The fall in the exchange rate has seen prices for many basic foodstuffs ratchet up daily, squeezing people who have seen their salaries disappear and their savings put out of reach by the closure of banks.
Kabul market traders said a 50 kg bag of flour was selling for 2,200 afghanis, around 30 per cent above its price before the fall of the city, with similar rises for other essentials like cooking oil or rice.
Prices for vegetables were up to 50 per cent higher, while petrol prices were up by 75 per cent.
Those reliant on money transfers from relatives living abroad have also found themselves cut off by the closure of money transfer operators like Western Union.
Increasing numbers of people have been trying to sell jewellery or household goods, even if they have to accept a fraction of their value.
‘Two weeks ago, people were buying but the situation now is not good and no one is buying,’ said one vendor.
‘People’s money is stuck in the banks and no one has money to buy anything.’
Taliban officials have said the problems will ease once a new government is in place to restore order to the market and have appealed to other countries to maintain economic relations. But the structural problems run deep.
Even when its economy was floating on a tide of foreign money, growth was not keeping pace with the rise in Afghanistan’s population.
Apart from illegal narcotics, the country has no significant exports to generate revenue, and aid, which accounted for more than 40 per cent of economic output, has abruptly disappeared.
A new central bank chief has been appointed but bankers outside Afghanistan said it would be difficult to get the financial system running again without the specialists who joined the exodus out of Kabul.
‘I don’t know how they will manage it because all the technical staff, including senior management, has left the country,’ one banker said.
A Taliban guard walks through a marketplace in Kabul, where prices for basic items have been rising rapidly as food already starts to run low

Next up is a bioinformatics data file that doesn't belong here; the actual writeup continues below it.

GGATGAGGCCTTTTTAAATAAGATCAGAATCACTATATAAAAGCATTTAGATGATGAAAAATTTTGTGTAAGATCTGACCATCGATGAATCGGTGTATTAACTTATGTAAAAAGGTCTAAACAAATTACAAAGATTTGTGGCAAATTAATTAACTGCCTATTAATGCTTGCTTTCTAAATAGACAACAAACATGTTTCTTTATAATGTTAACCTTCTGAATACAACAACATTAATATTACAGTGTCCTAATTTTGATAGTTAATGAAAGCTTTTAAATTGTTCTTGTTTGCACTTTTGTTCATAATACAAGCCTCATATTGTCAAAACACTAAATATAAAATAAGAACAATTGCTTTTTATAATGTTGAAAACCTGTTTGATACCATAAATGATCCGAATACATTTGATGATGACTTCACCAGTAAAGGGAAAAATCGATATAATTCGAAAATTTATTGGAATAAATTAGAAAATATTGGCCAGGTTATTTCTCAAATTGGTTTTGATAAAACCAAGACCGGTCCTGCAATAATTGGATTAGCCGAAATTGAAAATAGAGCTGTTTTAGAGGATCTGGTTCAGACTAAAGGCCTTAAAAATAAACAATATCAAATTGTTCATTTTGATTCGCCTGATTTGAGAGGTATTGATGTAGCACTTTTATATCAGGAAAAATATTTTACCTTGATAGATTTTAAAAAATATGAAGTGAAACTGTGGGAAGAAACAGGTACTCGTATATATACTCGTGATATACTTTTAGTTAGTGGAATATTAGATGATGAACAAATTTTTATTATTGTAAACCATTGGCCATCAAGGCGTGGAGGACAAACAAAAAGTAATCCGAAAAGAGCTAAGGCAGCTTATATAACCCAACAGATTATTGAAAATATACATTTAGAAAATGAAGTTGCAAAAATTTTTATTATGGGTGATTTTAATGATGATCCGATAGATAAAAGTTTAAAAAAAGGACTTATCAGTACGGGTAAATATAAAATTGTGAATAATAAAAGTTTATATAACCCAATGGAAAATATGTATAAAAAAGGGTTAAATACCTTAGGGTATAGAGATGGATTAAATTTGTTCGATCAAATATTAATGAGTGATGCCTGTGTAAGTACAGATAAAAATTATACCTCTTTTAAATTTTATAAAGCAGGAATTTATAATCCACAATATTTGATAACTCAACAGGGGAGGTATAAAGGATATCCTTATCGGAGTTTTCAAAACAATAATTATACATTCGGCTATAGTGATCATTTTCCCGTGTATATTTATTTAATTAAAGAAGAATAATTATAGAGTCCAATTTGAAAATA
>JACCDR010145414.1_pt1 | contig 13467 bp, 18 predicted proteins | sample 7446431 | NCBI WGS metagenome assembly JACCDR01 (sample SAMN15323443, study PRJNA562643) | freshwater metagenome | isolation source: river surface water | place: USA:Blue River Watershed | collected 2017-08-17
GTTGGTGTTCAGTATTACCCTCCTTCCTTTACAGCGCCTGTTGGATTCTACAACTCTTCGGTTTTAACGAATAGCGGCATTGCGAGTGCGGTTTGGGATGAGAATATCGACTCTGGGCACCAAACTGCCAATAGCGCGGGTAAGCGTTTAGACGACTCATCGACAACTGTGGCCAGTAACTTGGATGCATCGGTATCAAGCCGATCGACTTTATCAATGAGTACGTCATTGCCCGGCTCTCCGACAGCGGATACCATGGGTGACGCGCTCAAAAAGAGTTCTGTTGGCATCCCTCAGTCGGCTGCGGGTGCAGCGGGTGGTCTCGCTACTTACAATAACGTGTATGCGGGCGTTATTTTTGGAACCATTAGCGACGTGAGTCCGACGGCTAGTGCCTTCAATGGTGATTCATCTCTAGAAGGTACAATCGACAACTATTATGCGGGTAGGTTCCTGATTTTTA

A fruit vendor unloads grapes at a market in Kabul, as people complain prices are rising rapidly with the threat of hyperinflation looming
In a sign of the pressure on Afghanistan’s currency reserves, the Taliban have announced a ban on taking dollars and valuable artefacts out of the country and said anyone intercepted would have their goods confiscated.
To add to the problems, a recent suicide attack by an Afghan offshoot of Islamic State on crowds waiting to get a place on evacuation flights brought a chilling reminder that the bombings that were a regular feature of life in the past may not be over.
‘The market situation had slightly improved in the last few days,’ said one vendor at a Kabul street market where people sell household goods to raise cash. ‘But it completely collapsed after the suicide attack near the airport.’
The Taliban have yet to name a new government or reveal how they intend to govern, unlike in 1996, when a leadership council was formed within hours of taking the capital.
The foreign minister of neighbouring Pakistan, which has close ties to the Taliban, said on Tuesday he expected Afghanistan to have a new ‘consensus government’ within days.
In the absence of a government in Kabul, Britain and India held separate talks with Taliban officials in Doha, amid fears that up to half a million Afghans could flee.
Washington said it would use its enormous leverage, including access to the global marketplace, over the Taliban as it seeks to get the remaining Americans and allies out of Afghanistan after its military withdrew.
High on victory and back in power, some Taliban leaders mocked the United States.
‘Your power is gone, your gold is gone,’ Anas Haqqani, who has emerged as one of the group’s most prominent leaders, said on Twitter.
Haqqani posted a photograph of himself holding discarded prison shackles on Wednesday as he toured Bagram prison, where he spent years kept in solitary confinement by U.S. forces.
Still, Afghanistan desperately needs money, and the Taliban are unlikely to get swift access to the roughly $10 billion in assets mostly held abroad by the Afghan central bank.
‘If the international community wants to prevent an economic collapse, one way would be to allow Afghanistan to gain limited and monitored access to its reserves,’ Shah Mehrabi, an economics professor at Montgomery College in Maryland who is on the board of the central bank, told Reuters.
‘Having no access will choke off the Afghan economy, and directly hurt the Afghan people, with families pushed further into poverty.’
Last week, the United States freed the way to continue the humanitarian aid effort despite Washington’s blacklisting of the Taliban, a Treasury Department official told Reuters.
Pentagon spokesman John Kirby also said the United States was mindful of the threat posed by ISIS-K, the Islamic State affiliate that claimed responsibility for last week’s suicide bombing outside Kabul airport which killed 13 U.S. troops and scores of Afghan civilians.
Health experts have also warned of the potential for a ‘catastrophic’ Covid outbreak in Afghanistan, where just 2 per cent of people are vaccinated
Medical supplies are running low across the country after western forces withdrew